Decidability, undecidability and reducibility: Decidable languages; Decidable problems concerning
regular languages and context free languages, The halting problem, Post correspondence problems,
Undecidable problems, Mapping reducibility, Decidability of logical theories, Turing reducibility.
Recommended Texts:
1. Michael Sipser, Introduction to the Theory of Computation, Second Edition, 2007,
CENGAGE learning India Pvt. Ltd., New Delhi.
2. John E. Hopcroft, Rajeev Motwani & Jeffrey D. Ullman, Introduction to Automata
Theory, Languages, and Computation, Third Edition, 2007, Pearson Education Inc., New
Delhi.
Reference Books:
1. Nasir S.F.B., P.K. Srimani A text book on Automata Theory, Cambridge University press
India Pvt. Ltd.
2. Peter Linz, An Introduction to Formal Languages and Automata, Fourth Edition, 2007,
Narosa Publishing House, New Delhi.
3. John C. Martin, Introduction to Languages and the Theory of Computation, Third
Edition, 2003, Tata McGraw-Hill (TMH) Publication Pvt. Ltd., New Delhi
4. Thomas A. Sudkamp, Languages and Machines: An Introduction to the Theory of
Computer Science, Third Edition, 2006, Pearson Education Inc., New

Table of problems[edit]
Hilbert's twenty-three problems are:

Problem

1st

Brief explanation

The continuum hypothesis (that is, there is

Status

Proven to be impossible to prove

Year
Solved

1963

Problem

Brief explanation

Status

Year
Solved

or disprove within the Zermelo


Fraenkel set theory with or
without the Axiom of
Choice (provided the Zermelo
no set whose cardinalityis strictly between

Fraenkel set theory with or

that of the integers and that of the real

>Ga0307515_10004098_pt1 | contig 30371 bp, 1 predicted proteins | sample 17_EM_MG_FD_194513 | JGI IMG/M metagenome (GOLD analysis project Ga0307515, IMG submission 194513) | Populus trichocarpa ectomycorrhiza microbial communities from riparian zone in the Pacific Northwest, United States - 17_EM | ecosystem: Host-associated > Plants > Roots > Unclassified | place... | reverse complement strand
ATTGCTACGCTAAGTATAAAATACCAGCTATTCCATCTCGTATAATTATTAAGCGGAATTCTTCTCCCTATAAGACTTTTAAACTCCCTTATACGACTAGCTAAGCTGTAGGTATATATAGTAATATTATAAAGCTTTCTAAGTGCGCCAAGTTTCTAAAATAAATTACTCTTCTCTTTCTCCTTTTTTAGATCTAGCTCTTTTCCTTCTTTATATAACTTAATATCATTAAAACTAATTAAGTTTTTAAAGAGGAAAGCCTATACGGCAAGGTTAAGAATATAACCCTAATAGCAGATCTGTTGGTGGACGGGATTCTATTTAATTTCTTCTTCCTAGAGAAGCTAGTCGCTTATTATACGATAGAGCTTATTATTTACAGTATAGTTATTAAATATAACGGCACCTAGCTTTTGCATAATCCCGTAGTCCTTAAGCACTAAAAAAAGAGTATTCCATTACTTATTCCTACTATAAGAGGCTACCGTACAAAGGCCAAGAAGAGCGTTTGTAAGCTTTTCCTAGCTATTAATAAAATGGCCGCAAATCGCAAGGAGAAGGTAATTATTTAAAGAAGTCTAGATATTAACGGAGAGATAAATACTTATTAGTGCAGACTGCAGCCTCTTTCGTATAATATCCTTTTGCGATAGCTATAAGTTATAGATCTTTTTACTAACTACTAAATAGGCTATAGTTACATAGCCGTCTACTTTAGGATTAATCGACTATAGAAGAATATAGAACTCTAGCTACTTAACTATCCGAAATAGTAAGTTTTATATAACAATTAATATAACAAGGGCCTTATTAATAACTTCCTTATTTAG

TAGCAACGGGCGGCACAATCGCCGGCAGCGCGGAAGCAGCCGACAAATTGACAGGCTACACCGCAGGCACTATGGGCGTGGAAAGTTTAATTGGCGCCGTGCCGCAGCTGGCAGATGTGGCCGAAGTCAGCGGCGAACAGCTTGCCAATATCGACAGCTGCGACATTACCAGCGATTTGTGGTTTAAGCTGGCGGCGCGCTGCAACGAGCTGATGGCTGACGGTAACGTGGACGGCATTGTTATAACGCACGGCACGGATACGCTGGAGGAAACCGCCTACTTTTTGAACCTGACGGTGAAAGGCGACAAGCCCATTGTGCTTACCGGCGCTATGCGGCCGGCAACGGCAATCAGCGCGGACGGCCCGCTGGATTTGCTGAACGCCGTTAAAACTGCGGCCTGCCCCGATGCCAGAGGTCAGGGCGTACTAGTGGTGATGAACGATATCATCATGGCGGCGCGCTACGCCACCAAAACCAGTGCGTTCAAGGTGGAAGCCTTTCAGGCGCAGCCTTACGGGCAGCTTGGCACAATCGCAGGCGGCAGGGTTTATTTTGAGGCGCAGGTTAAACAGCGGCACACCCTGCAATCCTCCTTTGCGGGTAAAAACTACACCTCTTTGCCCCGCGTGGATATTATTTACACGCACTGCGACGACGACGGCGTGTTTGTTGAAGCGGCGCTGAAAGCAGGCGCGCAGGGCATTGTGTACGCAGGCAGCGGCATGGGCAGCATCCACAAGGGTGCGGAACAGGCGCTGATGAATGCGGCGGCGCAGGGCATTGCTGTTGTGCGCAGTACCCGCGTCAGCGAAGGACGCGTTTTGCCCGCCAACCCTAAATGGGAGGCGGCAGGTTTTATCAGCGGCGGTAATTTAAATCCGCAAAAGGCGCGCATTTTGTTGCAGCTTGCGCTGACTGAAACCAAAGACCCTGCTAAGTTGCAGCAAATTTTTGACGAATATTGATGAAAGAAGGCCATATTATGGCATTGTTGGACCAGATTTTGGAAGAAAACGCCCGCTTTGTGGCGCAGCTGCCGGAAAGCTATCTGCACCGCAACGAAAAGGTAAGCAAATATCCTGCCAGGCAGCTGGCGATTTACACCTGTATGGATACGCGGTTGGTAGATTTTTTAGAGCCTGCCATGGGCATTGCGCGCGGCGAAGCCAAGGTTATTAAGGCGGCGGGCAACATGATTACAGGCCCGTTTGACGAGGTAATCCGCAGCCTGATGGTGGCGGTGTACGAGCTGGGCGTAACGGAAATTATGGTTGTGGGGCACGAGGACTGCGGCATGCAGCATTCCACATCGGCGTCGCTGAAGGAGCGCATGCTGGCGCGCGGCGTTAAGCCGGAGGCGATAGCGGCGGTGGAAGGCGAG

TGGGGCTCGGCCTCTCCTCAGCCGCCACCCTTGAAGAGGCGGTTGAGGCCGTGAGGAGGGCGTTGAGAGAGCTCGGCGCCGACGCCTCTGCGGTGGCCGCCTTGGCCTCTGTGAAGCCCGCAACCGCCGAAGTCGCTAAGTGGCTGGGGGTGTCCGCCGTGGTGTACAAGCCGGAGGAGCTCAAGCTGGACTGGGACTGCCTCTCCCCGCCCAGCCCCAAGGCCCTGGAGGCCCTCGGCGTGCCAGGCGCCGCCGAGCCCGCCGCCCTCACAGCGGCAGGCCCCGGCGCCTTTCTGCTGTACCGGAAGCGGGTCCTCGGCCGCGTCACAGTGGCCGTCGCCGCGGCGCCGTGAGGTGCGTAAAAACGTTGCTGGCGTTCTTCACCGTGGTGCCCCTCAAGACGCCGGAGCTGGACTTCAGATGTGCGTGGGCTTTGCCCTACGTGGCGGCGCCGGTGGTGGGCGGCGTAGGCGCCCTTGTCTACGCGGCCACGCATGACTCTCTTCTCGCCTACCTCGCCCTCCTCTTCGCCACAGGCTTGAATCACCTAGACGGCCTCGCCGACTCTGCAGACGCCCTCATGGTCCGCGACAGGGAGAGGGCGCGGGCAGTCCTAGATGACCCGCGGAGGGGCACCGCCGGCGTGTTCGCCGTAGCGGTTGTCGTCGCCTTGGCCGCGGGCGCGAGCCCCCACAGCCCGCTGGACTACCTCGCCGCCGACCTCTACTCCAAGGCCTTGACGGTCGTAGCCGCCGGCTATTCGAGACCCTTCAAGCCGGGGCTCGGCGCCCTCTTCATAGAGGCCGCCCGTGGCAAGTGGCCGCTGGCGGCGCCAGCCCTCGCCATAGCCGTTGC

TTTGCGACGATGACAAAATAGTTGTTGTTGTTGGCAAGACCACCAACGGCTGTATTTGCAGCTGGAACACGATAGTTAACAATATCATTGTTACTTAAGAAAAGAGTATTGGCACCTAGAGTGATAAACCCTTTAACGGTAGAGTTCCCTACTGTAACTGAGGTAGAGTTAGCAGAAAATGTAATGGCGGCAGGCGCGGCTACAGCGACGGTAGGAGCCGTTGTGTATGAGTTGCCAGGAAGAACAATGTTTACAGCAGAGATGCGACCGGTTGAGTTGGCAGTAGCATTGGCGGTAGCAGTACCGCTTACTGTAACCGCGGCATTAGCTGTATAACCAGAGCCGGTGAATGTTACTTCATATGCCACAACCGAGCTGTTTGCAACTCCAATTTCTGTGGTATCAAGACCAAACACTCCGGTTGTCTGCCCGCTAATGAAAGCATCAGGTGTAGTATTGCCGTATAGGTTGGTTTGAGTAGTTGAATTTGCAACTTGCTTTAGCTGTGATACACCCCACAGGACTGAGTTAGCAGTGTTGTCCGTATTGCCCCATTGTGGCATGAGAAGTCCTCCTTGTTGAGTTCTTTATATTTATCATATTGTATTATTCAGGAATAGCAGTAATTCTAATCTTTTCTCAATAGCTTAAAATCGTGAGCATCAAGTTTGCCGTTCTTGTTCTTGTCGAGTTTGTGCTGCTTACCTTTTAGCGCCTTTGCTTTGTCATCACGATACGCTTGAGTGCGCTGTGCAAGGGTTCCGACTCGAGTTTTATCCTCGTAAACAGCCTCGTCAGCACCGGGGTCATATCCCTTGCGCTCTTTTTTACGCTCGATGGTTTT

without the Axiom of Choice is

numbers)

consistent, i.e., contains no two


theorems such that one is a
negation of the other). There is no
consensus on whether this is a
solution to the problem.

There is no consensus on
whether results
of Gdel and Gentzengive a
solution to the problem as stated
by Hilbert. Gdel's second
2nd

Prove that
the axioms of arithmetic are consistent.

incompleteness theorem, proved


in 1931, shows that no proof of its

1936?

consistency can be carried out


within arithmetic itself. Gentzen
proved in 1936 that the
consistency of arithmetic follows
from the well-foundedness of the
ordinal .

Given any two polyhedra of equal volume, is


3rd

it always possible to cut the first into finitely

Resolved. Result: no, proved

many polyhedral pieces that can be

using Dehn invariants.

reassembled to yield the second?

1900

Problem

4th

Brief explanation

Status

Construct all metrics where lines

Too vague to be stated resolved

are geodesics.

or not.[n 1]

Year
Solved

Resolved by Andrew Gleason,


Are
5th

continuous groups automatically differential


groups?

depending on how the original


statement is interpreted. If,
however, it is understood as an

1953?

equivalent of the HilbertSmith


conjecture, it is still unsolved.

Partially resolved depending on


how the original statement is
interpreted.[13] In particular, in a
further explanation Hilbert
proposed two specific problems:
(i) axiomatic treatment of
probability with limit theorems for
6th

Mathematical treatment of
the axioms of physics

foundation of statistical physics


and (ii) the rigorous theory of
limiting processes "which lead

19332002?

from the atomistic view to the


laws of motion of continua".
Kolmogorovs axiomatics (1933)
is now accepted as standard.